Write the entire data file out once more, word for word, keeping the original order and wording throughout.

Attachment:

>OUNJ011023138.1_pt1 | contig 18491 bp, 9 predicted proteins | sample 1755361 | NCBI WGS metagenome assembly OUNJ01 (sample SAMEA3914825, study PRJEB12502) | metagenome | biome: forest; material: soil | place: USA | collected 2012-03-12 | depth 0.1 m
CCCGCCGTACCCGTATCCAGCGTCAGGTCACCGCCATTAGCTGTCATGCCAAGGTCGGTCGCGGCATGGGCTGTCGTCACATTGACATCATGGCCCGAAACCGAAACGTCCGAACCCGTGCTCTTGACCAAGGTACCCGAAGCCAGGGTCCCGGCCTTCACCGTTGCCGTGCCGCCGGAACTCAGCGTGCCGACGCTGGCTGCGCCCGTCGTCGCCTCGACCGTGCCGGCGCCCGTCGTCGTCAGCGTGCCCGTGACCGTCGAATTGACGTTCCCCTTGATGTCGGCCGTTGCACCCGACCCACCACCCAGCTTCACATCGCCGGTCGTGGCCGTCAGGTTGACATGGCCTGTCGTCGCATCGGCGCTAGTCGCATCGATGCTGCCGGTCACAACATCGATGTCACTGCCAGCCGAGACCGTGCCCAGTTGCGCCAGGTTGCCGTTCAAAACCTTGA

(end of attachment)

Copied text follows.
>OUNJ011023138.1_pt1 | contig 18491 bp, 9 predicted proteins | sample 1755361 | NCBI WGS metagenome assembly OUNJ01 (sample SAMEA3914825, study PRJEB12502) | metagenome | biome: forest; material: soil | place: USA | collected 2012-03-12 | depth 0.1 m
CCCGCCGTACCCGTATCCAGCGTCAGGTCACCGCCATTAGCTGTCATGCCAAGGTCGGTCGCGGCATGGGCTGTCGTCACATTGACATCATGGCCCGAAACCGAAACGTCCGAACCCGTGCTCTTGACCAAGGTACCCGAAGCCAGGGTCCCGGCCTTCACCGTTGCCGTGCCGCCGGAACTCAGCGTGCCGACGCTGGCTGCGCCCGTCGTCGCCTCGACCGTGCCGGCGCCCGTCGTCGTCAGCGTGCCCGTGACCGTCGAATTGACGTTCCCCTTGATGTCGGCCGTTGCACCCGACCCACCACCCAGCTTCACATCGCCGGTCGTGGCCGTCAGGTTGACATGGCCTGTCGTCGCATCGGCGCTAGTCGCATCGATGCTGCCGGTCACAACATCGATGTCACTGCCAGCCGAGACCGTGCCCAGTTGCGCCAGGTTGCCGTTCAAAACCTTGA